Forgiveness in the Non-Penal View
September 24, 2013 Bible Answers That Make Sense, Blogs by: Tim Jennings, M.D.

In this non-penal picture of God, when I ask Him to forgive me, what am I asking Him to do? And then, following that vein, when I ask a person to forgive me, what am I asking them to do?

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Thanks for a great question that many struggle with because we are so conditioned to believe that the problems in “sin” is breaking rules requiring imposed punishment, and thus the need for “forgiveness” is taught to mean “legal pardon.”

I have discovered that there is a split in how people define words, such as forgiveness, that seems to break down two divergent paths. That divide seems to cluster around how one sees God’s law. Does one see God’s law, like human law, imposed without any inherent consequence, thus requiring the ruling authority to police breeches in the law and impose external punishments and the offender to seek legal payment and pardon? Or, does one see God’s law as the design protocols upon which the Creator constructed His universe to operate and breeches are incompatible with life unless the Designer intervenes to heal and restore His creation back into harmony with His design? 

This is the great divide throughout centuries of Christianity, ever since Constantine converted and Christianity switched its view of God’s law from the Scriptural view that God’s law is the “law of love” (not a feeling but a design protocol upon which life is built) to the Imperial Roman concept of law, rules put over requiring enforcement and punishment. As the Bible teaches, “The entire law is summed up in a single command: ‘Love your neighbor as yourself.’” (Galatians 5:14 see also DT 11:13, Rom 13:10, James 2:8, Matt 12:37-40).

Consider the case of a 14 year old young lady who was raised by her parents to protect her sexuality until marriage. She was told, in fact, that it is sin to have premarital sex. But, she also struggles with typical adolescent fears and insecurities and sadly succumbs to a boyfriend’s advances and becomes pregnant.

 

What will she experience when her parents find out? Will she struggle with fear of rejection, guilt, and shame perhaps? Might she doubt her parents’ response? Might she ask them for forgiveness? If so, for what is she asking?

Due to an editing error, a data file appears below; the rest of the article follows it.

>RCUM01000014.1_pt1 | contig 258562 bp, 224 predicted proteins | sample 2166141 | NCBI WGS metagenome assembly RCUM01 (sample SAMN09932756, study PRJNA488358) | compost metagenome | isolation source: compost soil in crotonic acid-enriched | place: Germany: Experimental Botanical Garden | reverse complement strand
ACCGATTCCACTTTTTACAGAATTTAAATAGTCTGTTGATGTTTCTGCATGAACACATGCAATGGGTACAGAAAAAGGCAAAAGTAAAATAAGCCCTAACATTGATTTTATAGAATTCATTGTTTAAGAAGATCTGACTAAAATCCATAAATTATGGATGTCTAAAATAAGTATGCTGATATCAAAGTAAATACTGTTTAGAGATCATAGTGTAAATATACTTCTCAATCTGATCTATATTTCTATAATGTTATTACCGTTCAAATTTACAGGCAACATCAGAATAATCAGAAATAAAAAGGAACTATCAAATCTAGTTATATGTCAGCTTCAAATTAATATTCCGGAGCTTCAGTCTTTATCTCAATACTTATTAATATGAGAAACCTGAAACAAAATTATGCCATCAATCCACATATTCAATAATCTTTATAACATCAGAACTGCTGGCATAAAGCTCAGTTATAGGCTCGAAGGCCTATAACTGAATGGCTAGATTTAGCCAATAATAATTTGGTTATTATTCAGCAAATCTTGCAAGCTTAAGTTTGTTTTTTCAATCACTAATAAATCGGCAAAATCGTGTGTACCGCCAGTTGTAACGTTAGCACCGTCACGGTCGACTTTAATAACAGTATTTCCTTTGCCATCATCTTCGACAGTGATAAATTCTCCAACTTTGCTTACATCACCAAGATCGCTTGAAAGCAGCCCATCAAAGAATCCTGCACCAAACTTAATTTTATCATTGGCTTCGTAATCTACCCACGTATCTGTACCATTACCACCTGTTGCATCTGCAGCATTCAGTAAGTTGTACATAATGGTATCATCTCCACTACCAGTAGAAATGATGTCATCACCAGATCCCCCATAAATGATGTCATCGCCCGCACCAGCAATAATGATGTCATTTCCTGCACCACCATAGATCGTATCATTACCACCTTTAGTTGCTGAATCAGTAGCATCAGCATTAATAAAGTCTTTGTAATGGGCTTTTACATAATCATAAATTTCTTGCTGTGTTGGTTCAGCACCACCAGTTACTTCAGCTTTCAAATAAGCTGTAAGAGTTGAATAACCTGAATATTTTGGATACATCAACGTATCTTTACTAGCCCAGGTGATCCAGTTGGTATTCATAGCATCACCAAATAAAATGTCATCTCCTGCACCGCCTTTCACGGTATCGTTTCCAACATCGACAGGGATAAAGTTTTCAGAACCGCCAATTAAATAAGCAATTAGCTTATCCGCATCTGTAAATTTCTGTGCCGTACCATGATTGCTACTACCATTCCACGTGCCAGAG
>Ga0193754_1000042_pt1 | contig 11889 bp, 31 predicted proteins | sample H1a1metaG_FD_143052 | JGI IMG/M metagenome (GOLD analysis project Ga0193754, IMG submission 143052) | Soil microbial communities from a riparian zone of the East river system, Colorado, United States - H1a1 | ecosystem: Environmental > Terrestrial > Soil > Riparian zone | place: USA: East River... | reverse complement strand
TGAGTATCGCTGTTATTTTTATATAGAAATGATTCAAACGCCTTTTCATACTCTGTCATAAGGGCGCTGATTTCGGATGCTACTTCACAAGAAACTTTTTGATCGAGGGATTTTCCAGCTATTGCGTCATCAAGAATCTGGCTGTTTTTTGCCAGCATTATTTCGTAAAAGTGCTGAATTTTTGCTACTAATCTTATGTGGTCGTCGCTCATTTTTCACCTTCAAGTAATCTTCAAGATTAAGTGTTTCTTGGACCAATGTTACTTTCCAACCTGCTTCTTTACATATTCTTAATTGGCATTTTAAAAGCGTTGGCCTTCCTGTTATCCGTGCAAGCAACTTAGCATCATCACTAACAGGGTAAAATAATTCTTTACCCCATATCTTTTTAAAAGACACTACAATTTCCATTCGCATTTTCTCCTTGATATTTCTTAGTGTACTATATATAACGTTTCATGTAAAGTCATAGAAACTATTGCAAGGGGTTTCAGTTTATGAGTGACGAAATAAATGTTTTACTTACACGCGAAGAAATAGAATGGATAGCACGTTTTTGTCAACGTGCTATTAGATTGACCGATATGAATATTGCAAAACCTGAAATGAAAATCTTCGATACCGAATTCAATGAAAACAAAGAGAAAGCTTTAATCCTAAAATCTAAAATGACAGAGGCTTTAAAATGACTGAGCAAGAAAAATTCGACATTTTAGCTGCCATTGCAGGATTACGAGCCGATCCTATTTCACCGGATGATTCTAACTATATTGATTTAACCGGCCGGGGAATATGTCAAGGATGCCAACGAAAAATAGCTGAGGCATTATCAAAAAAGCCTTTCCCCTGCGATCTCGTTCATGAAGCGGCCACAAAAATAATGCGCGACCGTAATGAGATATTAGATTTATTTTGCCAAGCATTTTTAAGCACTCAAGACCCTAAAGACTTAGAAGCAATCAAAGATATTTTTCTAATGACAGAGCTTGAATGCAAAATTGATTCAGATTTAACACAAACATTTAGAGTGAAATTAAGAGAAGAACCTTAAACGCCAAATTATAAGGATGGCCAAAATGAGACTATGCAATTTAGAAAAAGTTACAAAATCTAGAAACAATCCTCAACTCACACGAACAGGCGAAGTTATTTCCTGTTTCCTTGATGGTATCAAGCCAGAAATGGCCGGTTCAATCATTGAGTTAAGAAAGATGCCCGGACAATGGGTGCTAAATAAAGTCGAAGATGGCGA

Is she asking that her parents not kill her? Is she asking for legal pardon, for her parents not to inflict punishment upon her? Sadly, in some cultures this very well might be for what she is asking, but would she need to ask that of you? And what does it say about love in cultures where parents do kill their adolescent daughters for making such mistakes? So when she asks, in a culture where parents would not kill her, for forgiveness is her heart primarily seeking penal solutions? Or is she seeking reconciliation, the assurance that her parents still love her and don’t hold hostility and rejection in their heart toward her? Is she seeking for their help in dealing with the problem her own choice has made?

So, in the healing model, when people ask God for forgiveness they are seeking for the peace that comes when they experience His heart of forgiveness, but which their own misconduct, self-recrimination, guilt and shame obstructed them from experiencing. In opening our heart to God in humble acknowledgement of our wrong, and repentance, we experience His grace, which is transformational via the indwelling of His Spirit. Thus, we are being changed and renewed in a relational process with our Creator.

So first, forgiveness is relational and is extended from the heart of the offended toward the offender. “For God so loved the world that he gave his one and only Son, that whoever believes in him shall not perish but have eternal life. For God did not send his Son into the world to condemn the world, but to save the world through him. (John 3:16,17 emphasis mine)